Monday, 27 July 2015

Road Trip - July 20, 2015

My cousin Rea took a group of us on a recent tour of some of the places important to our ancestors around Hargrave and Virden.  It was wonderful to see the places I've heard and wrote about during my research.

My grandparents, Frank and Frances Kinnaird lived in this home north of Hargrave.  It now sits near Lenore, facing south as it did on the farm.  It was moved several years ago and was added onto to make the beautiful farm home of the Hunter family.  Aunt Marge grew up here and recalls living in the downstairs portion of the house in the thirties and not using the second story, likely due to winter weather.  She slept in what we called the piano room at the west end with her parents and Uncle Keith was on a couch in the living room.  The window above the front door was originally coloured glass and Karen recalls a trunk with a plant on it always sat under that window.

This is the lone pine tree that marks the former farm yard of John and Christina Carruthers O'Neil, south of Hargrave.  The photo below is likely from the forties on this farm. The back of the original photo identifies May Kelly (a Carruthers connection) on top of the combine, John O'Neil with George and Ivans Reddons who were neighbours across the road.

 The O'Neil stone house is pictured above with J.J. and Christina and Frank Kinnaird to their left.

The pictures above are from a yard where my great grandparents Alexander and Jeannie Milne lived north of Hargrave. More pictures including how it looked in an aerial photo from 1959, are on a blog post about Jim Milne. The bottom left picture shows the two rows of trees that mark the location of the original lane up to the house.  Aunt Marge recalled the hollyhocks that used to grow and bloom in this yard, in the black and white photo above.

Hargrave School was the educational institution for 3 generations of the Kinnaird family along with many of their family and neighbours.  It was built in 1909 and remained in use until 1969.

The grounds are beautifully mowed and kept up as is the former stables for the school.
The bell is still in place.  Next was the short trip south to the Kinnaird farm.  I remember visiting my Grandma there in the 60's and early 70's but it seems so much bigger now. The aerial photo below dates from 1968.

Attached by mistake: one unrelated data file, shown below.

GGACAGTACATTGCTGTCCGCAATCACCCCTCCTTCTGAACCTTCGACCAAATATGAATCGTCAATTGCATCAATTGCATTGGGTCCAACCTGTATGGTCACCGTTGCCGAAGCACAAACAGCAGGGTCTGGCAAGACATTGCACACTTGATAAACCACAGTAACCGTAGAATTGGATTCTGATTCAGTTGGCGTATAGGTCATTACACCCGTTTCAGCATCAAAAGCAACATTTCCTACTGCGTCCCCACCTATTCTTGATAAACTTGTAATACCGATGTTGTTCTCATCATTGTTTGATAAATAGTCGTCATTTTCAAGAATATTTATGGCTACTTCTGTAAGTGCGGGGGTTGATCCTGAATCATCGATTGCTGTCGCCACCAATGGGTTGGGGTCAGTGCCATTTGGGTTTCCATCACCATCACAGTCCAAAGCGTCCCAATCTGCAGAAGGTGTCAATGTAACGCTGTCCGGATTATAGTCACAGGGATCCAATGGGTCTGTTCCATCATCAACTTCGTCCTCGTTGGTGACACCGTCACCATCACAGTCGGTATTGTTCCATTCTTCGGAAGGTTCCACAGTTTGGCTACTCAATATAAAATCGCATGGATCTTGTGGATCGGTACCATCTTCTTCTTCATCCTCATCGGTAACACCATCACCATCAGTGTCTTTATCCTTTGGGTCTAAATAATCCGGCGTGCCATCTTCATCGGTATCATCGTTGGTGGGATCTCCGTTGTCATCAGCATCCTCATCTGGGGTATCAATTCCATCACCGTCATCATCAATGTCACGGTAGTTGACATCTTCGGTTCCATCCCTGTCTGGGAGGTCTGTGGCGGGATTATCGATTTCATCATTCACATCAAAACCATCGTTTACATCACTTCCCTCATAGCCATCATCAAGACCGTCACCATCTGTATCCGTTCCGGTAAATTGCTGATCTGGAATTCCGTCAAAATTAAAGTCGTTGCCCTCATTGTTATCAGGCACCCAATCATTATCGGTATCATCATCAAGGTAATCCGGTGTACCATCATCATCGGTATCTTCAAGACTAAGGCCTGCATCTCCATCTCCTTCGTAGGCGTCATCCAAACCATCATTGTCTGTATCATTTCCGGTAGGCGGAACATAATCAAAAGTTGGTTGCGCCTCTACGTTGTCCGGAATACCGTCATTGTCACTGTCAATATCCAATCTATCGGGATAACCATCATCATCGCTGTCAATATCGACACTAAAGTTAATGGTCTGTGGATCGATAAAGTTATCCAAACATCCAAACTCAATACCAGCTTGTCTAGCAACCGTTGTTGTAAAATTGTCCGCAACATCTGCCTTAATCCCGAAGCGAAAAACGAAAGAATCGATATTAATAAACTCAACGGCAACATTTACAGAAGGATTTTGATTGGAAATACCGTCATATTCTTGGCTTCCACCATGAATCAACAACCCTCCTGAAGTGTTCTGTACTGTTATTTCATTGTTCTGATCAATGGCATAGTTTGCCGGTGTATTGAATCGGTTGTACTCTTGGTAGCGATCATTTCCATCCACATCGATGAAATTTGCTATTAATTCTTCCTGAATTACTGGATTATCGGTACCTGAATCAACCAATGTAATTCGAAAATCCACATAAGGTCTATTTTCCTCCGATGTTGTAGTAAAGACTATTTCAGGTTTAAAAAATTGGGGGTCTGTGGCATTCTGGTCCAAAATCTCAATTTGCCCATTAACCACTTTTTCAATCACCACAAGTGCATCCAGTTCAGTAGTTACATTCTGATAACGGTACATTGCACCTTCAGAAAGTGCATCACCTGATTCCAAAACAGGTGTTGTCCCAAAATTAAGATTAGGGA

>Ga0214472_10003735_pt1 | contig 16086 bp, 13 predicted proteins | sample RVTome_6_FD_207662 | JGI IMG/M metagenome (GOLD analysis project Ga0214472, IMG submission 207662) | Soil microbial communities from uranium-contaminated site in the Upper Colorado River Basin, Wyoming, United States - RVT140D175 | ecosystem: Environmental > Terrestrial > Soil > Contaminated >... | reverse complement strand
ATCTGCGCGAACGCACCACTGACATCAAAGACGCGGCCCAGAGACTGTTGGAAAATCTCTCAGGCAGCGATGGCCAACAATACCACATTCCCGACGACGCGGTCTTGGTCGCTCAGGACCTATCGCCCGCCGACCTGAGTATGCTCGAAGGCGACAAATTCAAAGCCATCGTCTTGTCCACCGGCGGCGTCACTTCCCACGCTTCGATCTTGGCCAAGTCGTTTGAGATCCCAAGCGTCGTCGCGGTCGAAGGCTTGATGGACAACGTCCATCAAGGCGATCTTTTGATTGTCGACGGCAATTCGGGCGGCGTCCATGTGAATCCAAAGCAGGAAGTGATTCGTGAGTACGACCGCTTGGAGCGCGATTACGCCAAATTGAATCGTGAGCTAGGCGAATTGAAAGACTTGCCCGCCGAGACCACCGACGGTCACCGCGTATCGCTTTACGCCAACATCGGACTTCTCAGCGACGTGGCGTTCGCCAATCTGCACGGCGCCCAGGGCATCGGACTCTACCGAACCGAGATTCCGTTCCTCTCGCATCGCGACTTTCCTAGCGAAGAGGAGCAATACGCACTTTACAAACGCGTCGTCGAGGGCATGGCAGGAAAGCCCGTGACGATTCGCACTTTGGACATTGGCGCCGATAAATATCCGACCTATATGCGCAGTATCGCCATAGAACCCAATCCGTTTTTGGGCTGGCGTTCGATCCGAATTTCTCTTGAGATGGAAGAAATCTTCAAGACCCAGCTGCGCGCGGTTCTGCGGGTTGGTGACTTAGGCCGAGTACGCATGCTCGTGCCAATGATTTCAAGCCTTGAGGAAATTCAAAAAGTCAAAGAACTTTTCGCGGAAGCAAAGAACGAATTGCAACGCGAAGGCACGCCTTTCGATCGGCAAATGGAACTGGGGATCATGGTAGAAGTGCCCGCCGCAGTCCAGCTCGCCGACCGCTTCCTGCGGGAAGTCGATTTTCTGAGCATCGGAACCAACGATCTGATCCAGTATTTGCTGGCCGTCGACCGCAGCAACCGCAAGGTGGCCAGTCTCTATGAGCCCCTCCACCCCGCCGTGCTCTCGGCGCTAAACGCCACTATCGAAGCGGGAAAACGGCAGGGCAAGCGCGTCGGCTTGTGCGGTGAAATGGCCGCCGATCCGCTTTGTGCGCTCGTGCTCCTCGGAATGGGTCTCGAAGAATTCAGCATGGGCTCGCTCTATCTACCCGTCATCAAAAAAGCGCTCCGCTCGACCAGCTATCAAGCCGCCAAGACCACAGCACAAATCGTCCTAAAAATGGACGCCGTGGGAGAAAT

Rea showed us the grain scoop that Grandpa Kinnaird would have used to move the grain before augers. He commented that it makes his back hurt just to think of all that labour to move grain from the cart to the granary.  Cousin Karen enjoyed the trip down memory lane too, recalling where Grandma lit smudges for the milk cows to keep the mosquitoes and black flies from biting.  
This is the lane looking west where the photo on the right may have been taken about 77 years later.

We had a look in Uncle Keith and Aunt Aida's former home in the farm yard.  It contains many treasures and wonderful memories!
Next on the tour was the farm home of cousin Lyle and his family, north in the Montgomery district.   This home was where Alex and Jeannie Milne lived when the 1921 census was taken.  It was later occupied by family friends Charlie and Bella Gardner and their daughter Violet, who was a special friend of Aunt Marge.  Below she is pictured on the right with Marjorie and little Margaret Kinnaird.

Rea had one more special stop to end the tour.  As we were driving along I commented about the neat hilly country ahead and his daughter Chelsey (who was in charge of the maps as our navigator) said, that's where we were going!  It was a beautiful piece of land that they call "28".  My Mom recalls going there to pick saskatoons but now there's a clearing on top of the hill that used to be a farmyard.
An old stone barn with one wall and window remaining.

A wonderful farm home on "28".  Rea told us there were 3 chimneys since each room upstairs had its own wood stove for heat.  An interesting thing about this yard is that it has no road or lane leading to it.  It's all cross country to get there.  The view from the yard is spectacular!

We left with a final look at some Kinnaird cows, who were looking for a treat.  Sorry girls!

1 comment:

  1. What a great trip! Memories rekindled and new ones made. Thanks to Sharon for the photos and documentation, Mom,Marjorie, for the knowledge, Rea for this fantastic once in a life road trip.